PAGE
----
Adding a big salad or veggie-filled soup is another way to broaden the nutrient profile of your selections. You can enjoy all of your favorite classics while filling part of your plate with nutrient-dense high-volume foods that you also love.

If you eat more than you planned, let go of the guilt. You're allowed to eat foods just because they are delicious. Thanksgiving is only one day, after all!

Slow Down and Savor

This is one of the easiest ways to enjoy your holiday meal without going overboard. Just by eating slower, you'll consume fewer calories. If you eat too fast, you can easily eat past the point of fullness. However, eating slowly gives your brain time to signal from your stomach that it's full.

Slowing down also gives you the chance to appreciate the food before you. So eat slowly and really taste the food instead of wolfing it down. Put your fork down between bites and savor each mouthful of food. Enjoy all the delicious things you are eating.

Start an Active Family Tradition

Add a new physically active tradition to your family's celebration. When the Thanksgiving feast is over, adding a walk to your family tradition can be a great way to close out the holiday.

Walking is yet another opportunity for you and your family to do something fun together. It also gives you the chance to digest your food after such a large meal. By the time you make it home, you might even have room for dessert.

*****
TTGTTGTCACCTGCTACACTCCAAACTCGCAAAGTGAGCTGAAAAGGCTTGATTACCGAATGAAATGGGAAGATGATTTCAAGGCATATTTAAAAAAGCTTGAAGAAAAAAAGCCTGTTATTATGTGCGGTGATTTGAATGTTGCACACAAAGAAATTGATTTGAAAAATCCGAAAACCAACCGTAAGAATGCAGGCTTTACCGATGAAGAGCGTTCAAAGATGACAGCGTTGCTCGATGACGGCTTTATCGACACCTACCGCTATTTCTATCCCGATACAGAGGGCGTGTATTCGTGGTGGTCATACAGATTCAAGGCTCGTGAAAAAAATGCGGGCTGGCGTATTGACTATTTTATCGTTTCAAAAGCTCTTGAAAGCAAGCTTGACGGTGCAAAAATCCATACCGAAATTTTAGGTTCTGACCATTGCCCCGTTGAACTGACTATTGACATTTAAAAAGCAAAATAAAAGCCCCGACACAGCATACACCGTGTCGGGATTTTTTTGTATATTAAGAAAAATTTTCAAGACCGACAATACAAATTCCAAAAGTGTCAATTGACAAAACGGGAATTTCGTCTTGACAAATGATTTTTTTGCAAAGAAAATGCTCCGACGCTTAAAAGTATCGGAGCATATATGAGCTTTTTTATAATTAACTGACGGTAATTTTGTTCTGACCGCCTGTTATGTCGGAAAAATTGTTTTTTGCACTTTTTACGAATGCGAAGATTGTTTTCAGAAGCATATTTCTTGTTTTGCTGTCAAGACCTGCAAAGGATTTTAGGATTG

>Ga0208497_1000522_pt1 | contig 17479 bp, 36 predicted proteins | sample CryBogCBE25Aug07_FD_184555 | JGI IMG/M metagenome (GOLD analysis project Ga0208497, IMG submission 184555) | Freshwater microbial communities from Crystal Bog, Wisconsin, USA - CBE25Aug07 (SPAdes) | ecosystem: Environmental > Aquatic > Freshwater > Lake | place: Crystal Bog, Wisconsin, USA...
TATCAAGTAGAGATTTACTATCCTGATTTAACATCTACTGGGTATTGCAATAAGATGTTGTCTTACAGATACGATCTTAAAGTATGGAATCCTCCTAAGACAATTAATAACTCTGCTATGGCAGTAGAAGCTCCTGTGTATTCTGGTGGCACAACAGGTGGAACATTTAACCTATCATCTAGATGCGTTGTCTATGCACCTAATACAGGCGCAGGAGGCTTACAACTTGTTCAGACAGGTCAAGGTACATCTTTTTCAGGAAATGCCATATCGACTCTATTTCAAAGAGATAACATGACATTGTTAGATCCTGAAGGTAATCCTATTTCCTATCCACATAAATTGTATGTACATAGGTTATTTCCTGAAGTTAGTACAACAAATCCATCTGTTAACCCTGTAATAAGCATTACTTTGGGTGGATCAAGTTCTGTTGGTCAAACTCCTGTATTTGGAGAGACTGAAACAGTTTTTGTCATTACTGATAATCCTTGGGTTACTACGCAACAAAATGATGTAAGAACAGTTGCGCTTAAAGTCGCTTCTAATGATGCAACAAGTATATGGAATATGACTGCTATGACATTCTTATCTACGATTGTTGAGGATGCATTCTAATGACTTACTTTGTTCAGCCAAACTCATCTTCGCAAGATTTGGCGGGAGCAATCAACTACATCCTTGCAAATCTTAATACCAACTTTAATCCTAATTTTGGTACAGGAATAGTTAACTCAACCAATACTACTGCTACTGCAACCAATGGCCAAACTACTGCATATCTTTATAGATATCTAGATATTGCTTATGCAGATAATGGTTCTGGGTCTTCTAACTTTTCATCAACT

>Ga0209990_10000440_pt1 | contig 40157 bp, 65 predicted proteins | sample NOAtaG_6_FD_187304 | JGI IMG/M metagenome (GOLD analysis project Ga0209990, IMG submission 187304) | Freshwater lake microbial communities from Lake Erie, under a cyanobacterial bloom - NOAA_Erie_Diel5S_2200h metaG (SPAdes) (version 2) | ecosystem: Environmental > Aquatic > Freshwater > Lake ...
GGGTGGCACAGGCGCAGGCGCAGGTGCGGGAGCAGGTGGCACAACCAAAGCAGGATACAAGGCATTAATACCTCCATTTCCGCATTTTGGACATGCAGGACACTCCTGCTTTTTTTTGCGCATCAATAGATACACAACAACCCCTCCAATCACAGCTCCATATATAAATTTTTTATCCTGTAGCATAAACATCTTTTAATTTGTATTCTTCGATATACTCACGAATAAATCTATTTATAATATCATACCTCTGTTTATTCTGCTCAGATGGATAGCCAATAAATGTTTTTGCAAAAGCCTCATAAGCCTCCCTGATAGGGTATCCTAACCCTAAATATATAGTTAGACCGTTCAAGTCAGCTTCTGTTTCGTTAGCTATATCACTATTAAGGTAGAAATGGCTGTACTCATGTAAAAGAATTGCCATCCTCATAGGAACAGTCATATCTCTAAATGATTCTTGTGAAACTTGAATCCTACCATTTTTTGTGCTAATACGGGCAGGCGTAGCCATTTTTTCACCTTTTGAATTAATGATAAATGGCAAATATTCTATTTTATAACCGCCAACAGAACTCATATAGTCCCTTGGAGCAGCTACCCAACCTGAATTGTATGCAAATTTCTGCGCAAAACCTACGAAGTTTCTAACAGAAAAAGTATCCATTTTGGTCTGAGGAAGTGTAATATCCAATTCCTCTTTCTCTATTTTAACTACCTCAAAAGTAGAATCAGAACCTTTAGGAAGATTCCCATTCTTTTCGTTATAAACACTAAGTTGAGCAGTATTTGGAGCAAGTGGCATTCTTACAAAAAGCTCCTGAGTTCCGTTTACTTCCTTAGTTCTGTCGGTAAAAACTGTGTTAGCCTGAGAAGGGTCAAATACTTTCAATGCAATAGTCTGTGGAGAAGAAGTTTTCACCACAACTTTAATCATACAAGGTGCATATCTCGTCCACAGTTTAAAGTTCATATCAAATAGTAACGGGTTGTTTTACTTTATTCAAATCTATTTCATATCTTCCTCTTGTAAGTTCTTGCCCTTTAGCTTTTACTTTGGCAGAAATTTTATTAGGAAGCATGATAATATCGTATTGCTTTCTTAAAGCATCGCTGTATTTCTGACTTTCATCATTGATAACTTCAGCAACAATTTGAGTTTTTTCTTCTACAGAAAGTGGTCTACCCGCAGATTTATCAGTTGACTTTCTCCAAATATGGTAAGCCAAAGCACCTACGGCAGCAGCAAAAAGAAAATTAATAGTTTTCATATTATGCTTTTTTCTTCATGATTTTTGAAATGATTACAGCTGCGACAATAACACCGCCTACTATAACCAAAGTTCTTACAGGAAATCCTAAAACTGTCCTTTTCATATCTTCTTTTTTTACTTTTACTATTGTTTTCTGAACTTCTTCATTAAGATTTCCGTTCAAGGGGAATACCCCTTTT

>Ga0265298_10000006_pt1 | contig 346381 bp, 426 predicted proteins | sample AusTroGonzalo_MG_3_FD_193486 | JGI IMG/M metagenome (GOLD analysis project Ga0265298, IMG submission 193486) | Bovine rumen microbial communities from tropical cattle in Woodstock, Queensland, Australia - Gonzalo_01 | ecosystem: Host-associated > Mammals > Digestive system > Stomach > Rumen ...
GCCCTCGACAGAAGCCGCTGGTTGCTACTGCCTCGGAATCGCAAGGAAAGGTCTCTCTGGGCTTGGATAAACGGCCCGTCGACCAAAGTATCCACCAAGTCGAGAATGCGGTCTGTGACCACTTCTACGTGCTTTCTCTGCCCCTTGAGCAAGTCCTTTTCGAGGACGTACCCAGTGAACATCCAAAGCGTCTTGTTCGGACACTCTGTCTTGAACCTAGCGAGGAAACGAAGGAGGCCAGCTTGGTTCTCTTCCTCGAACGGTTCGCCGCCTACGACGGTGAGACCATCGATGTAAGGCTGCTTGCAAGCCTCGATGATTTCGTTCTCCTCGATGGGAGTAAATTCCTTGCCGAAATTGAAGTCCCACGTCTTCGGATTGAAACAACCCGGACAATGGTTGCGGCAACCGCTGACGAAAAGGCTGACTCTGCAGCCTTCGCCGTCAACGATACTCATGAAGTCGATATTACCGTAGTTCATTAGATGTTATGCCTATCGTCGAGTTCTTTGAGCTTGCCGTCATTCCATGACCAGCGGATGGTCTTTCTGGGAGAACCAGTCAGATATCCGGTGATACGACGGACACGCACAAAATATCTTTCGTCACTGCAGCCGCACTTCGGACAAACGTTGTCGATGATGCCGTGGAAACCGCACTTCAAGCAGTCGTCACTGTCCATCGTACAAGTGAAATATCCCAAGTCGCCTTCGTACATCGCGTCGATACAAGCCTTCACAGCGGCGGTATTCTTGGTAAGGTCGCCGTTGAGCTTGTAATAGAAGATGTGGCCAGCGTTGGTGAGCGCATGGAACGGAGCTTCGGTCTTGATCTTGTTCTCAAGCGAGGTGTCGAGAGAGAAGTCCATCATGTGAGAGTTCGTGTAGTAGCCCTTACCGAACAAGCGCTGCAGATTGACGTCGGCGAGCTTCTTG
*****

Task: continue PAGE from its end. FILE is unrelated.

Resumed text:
Plan out your activity goals and make them known to your family. Involve everyone and aim to start a new tradition of getting active, playing, and having fun. Backyard football matches are a great way to build memories and energize yourself after a big meal.

A Word From Verywell

Holidays are often centered around food and nothing could be more true about Thanksgiving. This is a time to celebrate and give thanks for the people and experiences you love and enjoy. Food is meant to be part of the joy in your life and one meal or day of eating (even overeating) will not derail your health or fitness goals. Adapting some simple strategies to help you feel your best can be a good idea if they help you enjoy the day.

4 Sources
Verywell Fit uses only high-quality sources, including peer-reviewed studies, to support the facts within our articles. Read our editorial process to learn more about how we fact-check and keep our content accurate, reliable, and trustworthy.
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  3. Kuroda M, Ohta M, Okufuji T, et al. Frequency of soup intake is inversely associated with body mass index, waist circumference, and waist-to-hip ratio, but not with other metabolic risk factors in Japanese menJ Am Diet Assoc. 2011;111(1):137-42. doi:10.1016/j.jada.2010.10.004

  4. Ferriday D, Bosworth ML, Lai S, et al. Effects of eating rate on satiety: A role for episodic memory? Physiol Behav. 2015;152(Pt B):389-396. doi:10.1016/j.physbeh.2015.06.038

By Malia Frey, M.A., ACE-CHC, CPT
 Malia Frey is a weight loss expert, certified health coach, weight management specialist, personal trainer​, and fitness nutrition specialist.